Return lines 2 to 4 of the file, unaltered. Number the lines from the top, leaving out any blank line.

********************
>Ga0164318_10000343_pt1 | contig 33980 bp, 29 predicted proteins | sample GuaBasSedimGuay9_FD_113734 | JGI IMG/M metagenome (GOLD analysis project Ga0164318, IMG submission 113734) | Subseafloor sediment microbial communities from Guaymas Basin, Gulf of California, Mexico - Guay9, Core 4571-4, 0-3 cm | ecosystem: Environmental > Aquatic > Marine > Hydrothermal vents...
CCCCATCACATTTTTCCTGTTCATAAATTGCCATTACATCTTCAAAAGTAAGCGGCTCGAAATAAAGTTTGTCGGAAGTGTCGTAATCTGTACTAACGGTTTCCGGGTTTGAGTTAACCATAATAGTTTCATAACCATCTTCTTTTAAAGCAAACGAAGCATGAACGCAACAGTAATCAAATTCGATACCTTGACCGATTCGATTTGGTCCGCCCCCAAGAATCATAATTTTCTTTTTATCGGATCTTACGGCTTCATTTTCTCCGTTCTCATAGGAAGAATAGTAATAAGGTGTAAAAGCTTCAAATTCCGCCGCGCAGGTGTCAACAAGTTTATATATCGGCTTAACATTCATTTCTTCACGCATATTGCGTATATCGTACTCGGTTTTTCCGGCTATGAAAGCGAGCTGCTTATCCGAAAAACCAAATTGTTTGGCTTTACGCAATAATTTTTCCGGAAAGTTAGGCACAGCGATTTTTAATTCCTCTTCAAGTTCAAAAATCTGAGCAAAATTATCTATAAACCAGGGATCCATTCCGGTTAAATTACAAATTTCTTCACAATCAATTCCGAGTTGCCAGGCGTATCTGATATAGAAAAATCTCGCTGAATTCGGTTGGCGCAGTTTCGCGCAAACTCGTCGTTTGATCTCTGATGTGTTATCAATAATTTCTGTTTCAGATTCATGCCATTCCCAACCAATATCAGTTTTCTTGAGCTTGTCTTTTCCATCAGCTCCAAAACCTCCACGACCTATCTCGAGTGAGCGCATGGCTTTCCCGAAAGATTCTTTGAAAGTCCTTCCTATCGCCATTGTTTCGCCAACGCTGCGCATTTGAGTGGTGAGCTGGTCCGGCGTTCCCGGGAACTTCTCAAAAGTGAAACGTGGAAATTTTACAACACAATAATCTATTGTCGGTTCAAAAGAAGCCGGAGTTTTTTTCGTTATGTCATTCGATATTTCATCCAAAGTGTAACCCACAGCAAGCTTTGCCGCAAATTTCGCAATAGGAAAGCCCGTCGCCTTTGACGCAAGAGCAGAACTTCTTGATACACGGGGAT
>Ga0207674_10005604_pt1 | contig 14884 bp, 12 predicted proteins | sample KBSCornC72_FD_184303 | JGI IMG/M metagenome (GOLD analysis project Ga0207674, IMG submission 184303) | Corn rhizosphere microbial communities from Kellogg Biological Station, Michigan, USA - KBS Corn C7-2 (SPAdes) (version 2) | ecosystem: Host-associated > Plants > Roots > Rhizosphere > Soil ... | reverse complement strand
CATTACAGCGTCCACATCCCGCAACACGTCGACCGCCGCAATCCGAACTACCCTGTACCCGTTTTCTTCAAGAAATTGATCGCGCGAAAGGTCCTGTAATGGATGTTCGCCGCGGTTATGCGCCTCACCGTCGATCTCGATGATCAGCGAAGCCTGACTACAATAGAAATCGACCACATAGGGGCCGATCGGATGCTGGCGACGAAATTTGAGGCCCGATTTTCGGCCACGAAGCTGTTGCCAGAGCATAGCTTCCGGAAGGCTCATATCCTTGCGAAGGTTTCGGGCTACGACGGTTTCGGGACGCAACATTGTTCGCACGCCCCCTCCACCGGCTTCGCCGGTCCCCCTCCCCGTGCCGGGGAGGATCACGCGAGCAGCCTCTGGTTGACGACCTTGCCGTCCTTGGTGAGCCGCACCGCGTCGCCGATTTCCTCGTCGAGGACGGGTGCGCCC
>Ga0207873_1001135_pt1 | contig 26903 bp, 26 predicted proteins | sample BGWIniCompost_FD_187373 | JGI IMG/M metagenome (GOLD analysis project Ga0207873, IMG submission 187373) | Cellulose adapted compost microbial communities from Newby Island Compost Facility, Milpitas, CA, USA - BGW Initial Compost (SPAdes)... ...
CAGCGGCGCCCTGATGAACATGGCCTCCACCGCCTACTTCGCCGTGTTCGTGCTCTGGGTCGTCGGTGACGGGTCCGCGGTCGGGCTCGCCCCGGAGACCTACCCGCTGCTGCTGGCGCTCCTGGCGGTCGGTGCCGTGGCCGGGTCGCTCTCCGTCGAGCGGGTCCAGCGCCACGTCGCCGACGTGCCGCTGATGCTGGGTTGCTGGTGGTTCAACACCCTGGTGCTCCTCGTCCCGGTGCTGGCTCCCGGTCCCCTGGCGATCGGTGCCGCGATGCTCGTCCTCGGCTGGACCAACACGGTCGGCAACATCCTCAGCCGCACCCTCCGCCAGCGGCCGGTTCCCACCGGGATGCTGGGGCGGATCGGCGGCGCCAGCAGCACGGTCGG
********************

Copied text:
CCCCATCACATTTTTCCTGTTCATAAATTGCCATTACATCTTCAAAAGTAAGCGGCTCGAAATAAAGTTTGTCGGAAGTGTCGTAATCTGTACTAACGGTTTCCGGGTTTGAGTTAACCATAATAGTTTCATAACCATCTTCTTTTAAAGCAAACGAAGCATGAACGCAACAGTAATCAAATTCGATACCTTGACCGATTCGATTTGGTCCGCCCCCAAGAATCATAATTTTCTTTTTATCGGATCTTACGGCTTCATTTTCTCCGTTCTCATAGGAAGAATAGTAATAAGGTGTAAAAGCTTCAAATTCCGCCGCGCAGGTGTCAACAAGTTTATATATCGGCTTAACATTCATTTCTTCACGCATATTGCGTATATCGTACTCGGTTTTTCCGGCTATGAAAGCGAGCTGCTTATCCGAAAAACCAAATTGTTTGGCTTTACGCAATAATTTTTCCGGAAAGTTAGGCACAGCGATTTTTAATTCCTCTTCAAGTTCAAAAATCTGAGCAAAATTATCTATAAACCAGGGATCCATTCCGGTTAAATTACAAATTTCTTCACAATCAATTCCGAGTTGCCAGGCGTATCTGATATAGAAAAATCTCGCTGAATTCGGTTGGCGCAGTTTCGCGCAAACTCGTCGTTTGATCTCTGATGTGTTATCAATAATTTCTGTTTCAGATTCATGCCATTCCCAACCAATATCAGTTTTCTTGAGCTTGTCTTTTCCATCAGCTCCAAAACCTCCACGACCTATCTCGAGTGAGCGCATGGCTTTCCCGAAAGATTCTTTGAAAGTCCTTCCTATCGCCATTGTTTCGCCAACGCTGCGCATTTGAGTGGTGAGCTGGTCCGGCGTTCCCGGGAACTTCTCAAAAGTGAAACGTGGAAATTTTACAACACAATAATCTATTGTCGGTTCAAAAGAAGCCGGAGTTTTTTTCGTTATGTCATTCGATATTTCATCCAAAGTGTAACCCACAGCAAGCTTTGCCGCAAATTTCGCAATAGGAAAGCCCGTCGCCTTTGACGCAAGAGCAGAACTTCTTGATACACGGGGAT
>Ga0207674_10005604_pt1 | contig 14884 bp, 12 predicted proteins | sample KBSCornC72_FD_184303 | JGI IMG/M metagenome (GOLD analysis project Ga0207674, IMG submission 184303) | Corn rhizosphere microbial communities from Kellogg Biological Station, Michigan, USA - KBS Corn C7-2 (SPAdes) (version 2) | ecosystem: Host-associated > Plants > Roots > Rhizosphere > Soil ... | reverse complement strand
CATTACAGCGTCCACATCCCGCAACACGTCGACCGCCGCAATCCGAACTACCCTGTACCCGTTTTCTTCAAGAAATTGATCGCGCGAAAGGTCCTGTAATGGATGTTCGCCGCGGTTATGCGCCTCACCGTCGATCTCGATGATCAGCGAAGCCTGACTACAATAGAAATCGACCACATAGGGGCCGATCGGATGCTGGCGACGAAATTTGAGGCCCGATTTTCGGCCACGAAGCTGTTGCCAGAGCATAGCTTCCGGAAGGCTCATATCCTTGCGAAGGTTTCGGGCTACGACGGTTTCGGGACGCAACATTGTTCGCACGCCCCCTCCACCGGCTTCGCCGGTCCCCCTCCCCGTGCCGGGGAGGATCACGCGAGCAGCCTCTGGTTGACGACCTTGCCGTCCTTGGTGAGCCGCACCGCGTCGCCGATTTCCTCGTCGAGGACGGGTGCGCCC